This recipe for a seasonal and decadent brunch was initiated by some plump, luscious Bursa figs I picked up on my weekly shop. Look at them. Thin purple skin, bulging ruby-red sweet flesh. You would be forgiven for wanting to eat these straight as they come but I have thoughts on this.
You see whilst I will happily eat raw figs when in season, they taste (I think) even better when roasted. A simple job it is too, with a drizzle of honey and a sprinkling of orange flower water to add to the heady floral scent of the baked fruit.
I made some delicious but rather fiddly pistachio tuiles to accompany my last batch of baked figs (a recipe for Turkish delight figs from Nigella Lawson’s How to Eat).
On this occasion, I was thinking of ricotta, walnuts and honey – a more European than Middle eastern affair.
Ricotta is a soft Italian curd cheese may be produced from sheep, cow or buffalo milk. Traditionally made from whey (as a byproduct of mozarella production), it is produced by fermenting and cooking the whey to harvest the remaining milk solids.
However you can make this cheese at home with vastly less quantities of milk product by using whole milk and using lemon juice or citric acid to separate out the curds. It is quick, easy and yields a soft, slightly sweet cheese that has a multitude of uses in both savoury and sweet dishes, from pasta sauce, lasagnes to cakes and ice cream. There are a wide range of methods out there, but this one seemed the most simple and failsafe. It is a fairly similar process to making your own Paneer Cheese, though Ricotta is generally served soft, whilst paneer would be pressed till it can be sliced into cubes.
We decided to bake our ricotta but if you prefer it softer, scoop it into a bowl with some granola and the baked figs. In either case, lashings of honey are in order.
- 1l whole milk
- half teaspoon citric acid
- pinch of salt
- 4 figs
- 3 tablespoons honey
- 6 sprigs of thyme
- 1 teaspoon orange flower water
- 4 tablespoons nutty granola
- In a saucepan, heat the milk until it reaches 94DegC (200DegC). Be sure to keep stirring with a wooden spoon to stop the milk from scalding.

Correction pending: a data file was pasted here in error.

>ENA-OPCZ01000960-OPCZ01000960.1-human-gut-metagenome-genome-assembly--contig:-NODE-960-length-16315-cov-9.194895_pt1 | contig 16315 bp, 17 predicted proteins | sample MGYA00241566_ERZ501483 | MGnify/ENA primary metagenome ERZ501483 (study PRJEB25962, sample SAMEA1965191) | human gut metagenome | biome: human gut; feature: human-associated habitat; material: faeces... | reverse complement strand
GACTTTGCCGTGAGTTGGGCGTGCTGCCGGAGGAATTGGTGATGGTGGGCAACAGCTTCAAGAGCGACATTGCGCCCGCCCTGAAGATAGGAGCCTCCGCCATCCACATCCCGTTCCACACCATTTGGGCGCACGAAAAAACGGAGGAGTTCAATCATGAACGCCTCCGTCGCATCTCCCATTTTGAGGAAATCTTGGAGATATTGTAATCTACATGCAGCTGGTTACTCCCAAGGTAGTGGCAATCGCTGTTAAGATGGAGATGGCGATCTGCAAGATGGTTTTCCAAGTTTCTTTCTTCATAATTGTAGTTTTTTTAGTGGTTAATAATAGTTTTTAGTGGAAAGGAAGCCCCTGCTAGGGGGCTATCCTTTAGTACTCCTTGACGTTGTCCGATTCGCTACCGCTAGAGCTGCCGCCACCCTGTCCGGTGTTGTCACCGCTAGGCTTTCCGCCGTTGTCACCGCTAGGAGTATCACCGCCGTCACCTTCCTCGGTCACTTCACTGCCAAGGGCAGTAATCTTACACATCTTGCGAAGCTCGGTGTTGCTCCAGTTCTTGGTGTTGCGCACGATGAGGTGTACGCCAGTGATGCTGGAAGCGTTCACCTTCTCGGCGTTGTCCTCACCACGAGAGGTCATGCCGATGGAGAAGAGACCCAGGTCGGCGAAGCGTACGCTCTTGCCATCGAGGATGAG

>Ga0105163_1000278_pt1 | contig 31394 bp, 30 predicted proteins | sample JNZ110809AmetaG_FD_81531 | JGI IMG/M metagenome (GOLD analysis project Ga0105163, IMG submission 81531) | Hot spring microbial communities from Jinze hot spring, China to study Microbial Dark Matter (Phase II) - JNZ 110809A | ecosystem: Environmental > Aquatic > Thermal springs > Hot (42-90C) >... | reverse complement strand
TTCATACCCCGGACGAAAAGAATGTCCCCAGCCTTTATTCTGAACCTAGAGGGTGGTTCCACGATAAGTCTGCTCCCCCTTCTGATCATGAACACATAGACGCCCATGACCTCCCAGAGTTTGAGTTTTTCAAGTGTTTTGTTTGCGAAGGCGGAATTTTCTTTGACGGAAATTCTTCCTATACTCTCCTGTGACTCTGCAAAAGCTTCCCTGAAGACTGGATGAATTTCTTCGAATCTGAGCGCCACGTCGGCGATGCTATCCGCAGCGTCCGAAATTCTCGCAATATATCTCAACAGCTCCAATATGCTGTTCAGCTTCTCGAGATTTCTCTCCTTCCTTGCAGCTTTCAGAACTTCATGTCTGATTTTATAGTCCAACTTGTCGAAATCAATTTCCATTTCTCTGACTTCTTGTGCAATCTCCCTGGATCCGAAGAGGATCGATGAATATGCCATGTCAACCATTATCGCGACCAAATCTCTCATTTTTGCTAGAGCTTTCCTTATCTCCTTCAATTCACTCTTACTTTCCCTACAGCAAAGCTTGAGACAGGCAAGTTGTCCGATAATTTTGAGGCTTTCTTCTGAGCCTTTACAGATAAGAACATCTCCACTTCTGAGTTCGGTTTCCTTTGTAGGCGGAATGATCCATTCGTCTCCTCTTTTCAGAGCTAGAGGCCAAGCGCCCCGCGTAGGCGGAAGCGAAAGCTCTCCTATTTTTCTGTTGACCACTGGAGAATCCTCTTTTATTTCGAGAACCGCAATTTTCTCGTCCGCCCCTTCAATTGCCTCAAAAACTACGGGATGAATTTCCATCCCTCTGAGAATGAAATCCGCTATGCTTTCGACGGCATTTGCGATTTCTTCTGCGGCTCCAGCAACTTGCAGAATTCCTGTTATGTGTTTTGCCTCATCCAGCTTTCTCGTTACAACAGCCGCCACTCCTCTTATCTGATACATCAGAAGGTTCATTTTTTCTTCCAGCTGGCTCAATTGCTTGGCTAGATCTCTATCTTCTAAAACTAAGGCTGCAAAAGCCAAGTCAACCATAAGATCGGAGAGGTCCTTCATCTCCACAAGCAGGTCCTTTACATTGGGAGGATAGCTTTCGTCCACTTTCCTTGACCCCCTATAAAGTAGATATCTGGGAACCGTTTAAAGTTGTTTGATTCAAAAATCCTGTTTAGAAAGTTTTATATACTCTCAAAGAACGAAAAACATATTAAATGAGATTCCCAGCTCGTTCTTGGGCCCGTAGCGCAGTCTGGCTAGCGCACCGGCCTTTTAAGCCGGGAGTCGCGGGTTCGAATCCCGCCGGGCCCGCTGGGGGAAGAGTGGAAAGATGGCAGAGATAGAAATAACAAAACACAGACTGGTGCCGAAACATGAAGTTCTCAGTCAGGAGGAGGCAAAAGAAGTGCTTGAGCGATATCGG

- Take the milk of the heat and add the salt and citric acid.
- The milk will start to separate - leave it for 10 to 15 minutes in the pan to separate.
- Ladle the curds into a cheesecloth (or muslin) lined sieve. Allow the curds (ricotta) to drain for around 30 to 60 minutes (depending on how solid you want the cheese).
- Preheat oven to 180 Deg C (350 Deg F).
- Grease 4 mini ramekin pots
- Transfer the cheese to a bowl. Stir in 2 teaspoons of the honey and the leaves of 2 thyme sprigs.
- Spoon the curds into greased ramekin pots
- Cut the figs cross wise down to about 1cm from the end so they will open up like flowers when baked.
- Sprinkle with orange flower water and a tablespoon of honey
- Bake the ricotta and figs for around 20 minutes until the ricotta is starting to brown
- Place a tablespoon of granola in each serving bowl.
- Remove the ricotta and figs from oven.
- Carefully loosen ricotta from the ramekin and place on granola
- Garnish with figs and remaining honey.
More inspiration on using Ricotta from Food52
This Lemon and Mint Ricotta from Helen
These Tomato and Ricotta tarts from Katie
This Mushroom and Black Garlic Pate from Michelle
Ricotta and spinach tortellini from Margot
Pumpkin with ricotta and spinach Lasagne from Emily
And a delicious Fig and Honey Ice Cream from Laura
Don’t forget –
As well as our own content, we curate and share the best food content we can find for our Facebook page. Why not follow us?
And we have pictures of our recipe development over on our instagram feed.
And don’t forget you can sign up to our mailing list and receive our posts in your inbox.